Feeling a bit dejected, I drove back down to the hotel wondering what I would do next. “Surely I have to run some race today,” I thought. So, I parked around 5:10am and went walking towards the hotel to find someone from the race staff to see if I could now join the 62k race that was starting at 7am. Seeing as it was almost two hours before the race, I presumed I would have plenty of time to make that happen. As I walked towards the hotel, finally something happened in my favor. In serendipitous fashion, a random gentleman asked me if I was okay. He wasn’t part of the staff and I didn’t approach him, so in hindsight, I realized he was a “trail angel” sent to save my day! I responded to him by filling him in on the morning I had and then mentioning that I was hoping to run the 62k. His eyes immediately lit up and he said “the shuttles for the 62k are leaving RIGHT now, bro! You better run and go catch them!” I immediately turned around, ran out to the road, and tried to get on the shuttles. There were two incredibly helpful guys there who didn’t know if I could join the race, but they got me on the last shuttle and sent me on my way, hopeful that I could once and for all start one of these races!
After the hour-plus bus ride to the start of the 62k, I got sorted out by the race staff (who were so understanding and patient) and was finally ready to start a race! Suddenly, minutes before the start of the race, all of the anxiety, excitement, and adrenaline hit me all at once and I was suddenly shivering because my body temperature had dropped so much. It was very odd, because although it was a little bit chilly at the start, I had a jacket on and felt totally comfortable just minutes earlier. It dawned on me that between all of the travel, missteps, and emotional distress, I was running on an empty tank. Not a good feeling minutes before a race is about to start, but I had reached that start line and I wasn’t going to let that stop me!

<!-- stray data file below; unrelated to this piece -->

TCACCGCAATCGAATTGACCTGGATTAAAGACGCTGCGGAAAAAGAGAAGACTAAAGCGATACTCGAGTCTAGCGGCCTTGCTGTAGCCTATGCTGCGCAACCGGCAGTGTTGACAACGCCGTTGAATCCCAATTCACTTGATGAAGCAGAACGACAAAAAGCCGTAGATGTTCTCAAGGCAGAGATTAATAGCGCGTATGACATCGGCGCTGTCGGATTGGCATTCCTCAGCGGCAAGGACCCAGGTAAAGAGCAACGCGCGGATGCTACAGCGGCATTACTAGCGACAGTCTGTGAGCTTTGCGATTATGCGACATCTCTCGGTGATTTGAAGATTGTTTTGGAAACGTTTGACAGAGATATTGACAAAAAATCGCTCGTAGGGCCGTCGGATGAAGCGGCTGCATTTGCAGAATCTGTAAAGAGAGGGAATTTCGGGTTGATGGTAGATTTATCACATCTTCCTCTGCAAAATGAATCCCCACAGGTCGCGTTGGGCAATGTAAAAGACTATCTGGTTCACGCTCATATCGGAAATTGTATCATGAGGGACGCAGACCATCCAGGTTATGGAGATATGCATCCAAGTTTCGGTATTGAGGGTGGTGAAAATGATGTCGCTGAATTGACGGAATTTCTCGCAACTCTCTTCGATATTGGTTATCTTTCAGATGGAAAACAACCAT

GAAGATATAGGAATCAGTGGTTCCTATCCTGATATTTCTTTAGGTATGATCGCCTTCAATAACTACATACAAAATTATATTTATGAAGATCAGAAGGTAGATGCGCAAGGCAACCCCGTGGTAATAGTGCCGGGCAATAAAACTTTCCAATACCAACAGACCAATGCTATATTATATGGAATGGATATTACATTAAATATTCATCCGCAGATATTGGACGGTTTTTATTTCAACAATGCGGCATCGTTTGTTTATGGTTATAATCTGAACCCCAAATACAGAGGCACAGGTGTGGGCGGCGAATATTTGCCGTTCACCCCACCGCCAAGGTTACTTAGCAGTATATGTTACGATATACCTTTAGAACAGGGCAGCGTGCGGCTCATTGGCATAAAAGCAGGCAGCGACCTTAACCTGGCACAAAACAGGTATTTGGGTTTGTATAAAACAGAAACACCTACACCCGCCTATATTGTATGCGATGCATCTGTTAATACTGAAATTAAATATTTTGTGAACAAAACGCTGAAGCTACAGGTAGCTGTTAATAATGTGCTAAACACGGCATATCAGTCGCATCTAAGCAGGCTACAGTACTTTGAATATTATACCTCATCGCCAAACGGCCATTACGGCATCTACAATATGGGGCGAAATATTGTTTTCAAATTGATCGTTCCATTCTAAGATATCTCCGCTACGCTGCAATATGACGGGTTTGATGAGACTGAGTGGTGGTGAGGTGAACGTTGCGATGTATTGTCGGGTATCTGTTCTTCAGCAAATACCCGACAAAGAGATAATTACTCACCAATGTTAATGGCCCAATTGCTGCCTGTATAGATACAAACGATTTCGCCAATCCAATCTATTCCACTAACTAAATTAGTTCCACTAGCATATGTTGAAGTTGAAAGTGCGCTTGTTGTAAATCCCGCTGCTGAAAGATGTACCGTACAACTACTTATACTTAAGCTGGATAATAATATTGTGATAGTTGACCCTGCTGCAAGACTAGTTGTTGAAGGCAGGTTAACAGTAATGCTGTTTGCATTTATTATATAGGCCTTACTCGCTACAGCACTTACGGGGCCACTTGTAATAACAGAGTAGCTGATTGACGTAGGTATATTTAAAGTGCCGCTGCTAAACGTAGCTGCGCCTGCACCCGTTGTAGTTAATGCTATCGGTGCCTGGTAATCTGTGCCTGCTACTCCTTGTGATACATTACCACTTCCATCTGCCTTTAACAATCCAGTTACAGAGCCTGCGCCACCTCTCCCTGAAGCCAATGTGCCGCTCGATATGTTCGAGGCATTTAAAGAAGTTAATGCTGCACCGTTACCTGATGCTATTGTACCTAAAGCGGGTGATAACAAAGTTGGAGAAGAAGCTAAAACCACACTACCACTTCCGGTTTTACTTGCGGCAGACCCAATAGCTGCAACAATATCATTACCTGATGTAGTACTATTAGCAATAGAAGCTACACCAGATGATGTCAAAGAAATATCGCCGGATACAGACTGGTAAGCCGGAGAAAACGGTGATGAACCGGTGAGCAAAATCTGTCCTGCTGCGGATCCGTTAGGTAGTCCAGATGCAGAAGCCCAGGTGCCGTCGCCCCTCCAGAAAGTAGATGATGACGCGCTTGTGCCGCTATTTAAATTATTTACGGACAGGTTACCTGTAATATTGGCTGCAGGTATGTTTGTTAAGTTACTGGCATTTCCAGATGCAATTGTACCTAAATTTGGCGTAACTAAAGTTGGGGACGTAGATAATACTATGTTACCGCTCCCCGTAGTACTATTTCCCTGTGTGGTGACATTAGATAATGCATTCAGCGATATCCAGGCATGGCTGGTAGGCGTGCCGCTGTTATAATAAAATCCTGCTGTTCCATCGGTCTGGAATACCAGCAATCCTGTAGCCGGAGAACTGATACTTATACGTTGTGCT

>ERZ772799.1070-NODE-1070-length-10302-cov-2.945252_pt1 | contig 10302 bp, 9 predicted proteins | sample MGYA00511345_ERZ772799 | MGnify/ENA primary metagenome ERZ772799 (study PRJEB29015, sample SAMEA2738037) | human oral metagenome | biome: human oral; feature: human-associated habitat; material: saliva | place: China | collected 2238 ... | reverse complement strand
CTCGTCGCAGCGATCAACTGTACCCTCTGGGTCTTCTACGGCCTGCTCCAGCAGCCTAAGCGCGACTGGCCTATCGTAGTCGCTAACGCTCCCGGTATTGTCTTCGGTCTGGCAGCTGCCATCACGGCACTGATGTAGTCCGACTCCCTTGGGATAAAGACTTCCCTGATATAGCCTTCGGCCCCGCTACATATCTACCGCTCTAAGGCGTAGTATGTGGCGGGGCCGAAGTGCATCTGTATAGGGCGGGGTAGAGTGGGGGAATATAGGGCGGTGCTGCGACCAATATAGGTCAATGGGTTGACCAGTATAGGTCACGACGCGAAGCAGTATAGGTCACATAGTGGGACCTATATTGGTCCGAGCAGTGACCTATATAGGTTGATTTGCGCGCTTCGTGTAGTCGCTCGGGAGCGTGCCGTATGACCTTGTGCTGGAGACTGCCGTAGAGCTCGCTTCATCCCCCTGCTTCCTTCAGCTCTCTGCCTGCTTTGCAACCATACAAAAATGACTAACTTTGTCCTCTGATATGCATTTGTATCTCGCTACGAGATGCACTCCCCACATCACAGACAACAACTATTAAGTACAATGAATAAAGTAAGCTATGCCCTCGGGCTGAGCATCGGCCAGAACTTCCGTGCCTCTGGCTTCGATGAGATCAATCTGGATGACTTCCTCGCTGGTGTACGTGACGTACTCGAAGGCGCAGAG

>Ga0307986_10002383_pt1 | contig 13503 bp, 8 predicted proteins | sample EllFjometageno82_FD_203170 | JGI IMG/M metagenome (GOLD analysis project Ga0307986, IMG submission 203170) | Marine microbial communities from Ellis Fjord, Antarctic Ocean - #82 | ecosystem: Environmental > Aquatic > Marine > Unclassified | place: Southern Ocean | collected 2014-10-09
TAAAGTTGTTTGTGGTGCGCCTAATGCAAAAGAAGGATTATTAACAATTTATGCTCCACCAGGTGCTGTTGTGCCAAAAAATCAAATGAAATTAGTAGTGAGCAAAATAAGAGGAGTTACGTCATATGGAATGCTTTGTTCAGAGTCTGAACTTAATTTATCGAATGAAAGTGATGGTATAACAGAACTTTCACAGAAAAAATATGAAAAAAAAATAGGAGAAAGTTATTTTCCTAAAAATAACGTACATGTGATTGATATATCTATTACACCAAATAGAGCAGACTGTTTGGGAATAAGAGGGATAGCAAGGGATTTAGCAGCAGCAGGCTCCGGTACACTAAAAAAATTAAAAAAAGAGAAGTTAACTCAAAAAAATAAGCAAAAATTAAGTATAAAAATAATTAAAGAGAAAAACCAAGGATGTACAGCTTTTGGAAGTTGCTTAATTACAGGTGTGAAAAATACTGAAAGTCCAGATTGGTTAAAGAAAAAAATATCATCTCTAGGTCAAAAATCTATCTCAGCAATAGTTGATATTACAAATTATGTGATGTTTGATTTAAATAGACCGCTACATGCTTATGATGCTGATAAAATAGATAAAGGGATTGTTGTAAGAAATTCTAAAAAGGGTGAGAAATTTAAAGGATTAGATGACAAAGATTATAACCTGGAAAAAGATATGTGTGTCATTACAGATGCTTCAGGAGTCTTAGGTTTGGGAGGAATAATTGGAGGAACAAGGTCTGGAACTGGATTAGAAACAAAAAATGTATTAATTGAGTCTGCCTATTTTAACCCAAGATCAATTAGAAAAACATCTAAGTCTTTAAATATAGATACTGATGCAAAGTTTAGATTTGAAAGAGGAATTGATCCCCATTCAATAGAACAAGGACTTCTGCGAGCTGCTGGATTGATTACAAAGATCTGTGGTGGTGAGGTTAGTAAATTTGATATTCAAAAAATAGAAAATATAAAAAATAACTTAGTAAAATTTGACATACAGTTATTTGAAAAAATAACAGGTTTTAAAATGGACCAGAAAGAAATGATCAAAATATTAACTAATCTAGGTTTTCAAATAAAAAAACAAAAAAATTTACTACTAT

Just three miles into the race, there was a big climb, and I was leading the front of the field. Climbing is one of my strengths in trail running, so I was feeling strong, but there was an underlying lack of energy that was noticeable right away. Everything didn’t feel as effortless as it should have, and I wondered to myself if I was heading into a train wreck of a race. A couple of hours later, my energy had still not returned, and I was feeling a bit hopeless. I thought to myself “why did I even start this race?” as I ran through some of the most beautiful countryside in the Drakensberg mountains. I contemplated throwing in the towel, as it was clear that I was not in good shape physically or mentally and the whole experience felt like a battle I couldn’t win. However, I continued plodding along and telling myself that things would get better if I fueled my body properly and maintained a positive attitude. Sure enough, after I hit the marathon mark and had about 13 miles left in the race, a switch flipped, and I felt myself come back to life. From that point forward, I ran an amazingly strong race and was able to catch several runners in the final miles of the race to cross the finish line in 7th place overall. I always hope to win every race I enter, but a 7th place finish in a very fast field of runners on a day when I was far from my normal self, felt like a tremendous win to me!
In speaking with family and friends after the race, it became clear to me: this wasn’t the race I wanted, it was the race I needed. I managed to salvage a race that seemed unsalvageable, and while I didn’t perform even close to my best, I was so satisfied in overcoming the many obstacles that were thrown my way. While it sounds strange, if I had the opportunity to go back in time and change how things played out, I wouldn’t. Sometimes the most challenging and difficult circumstances in life are the ones that teach us the most. And we may not want them, but to grow and become the best version of ourselves, sometimes we need them.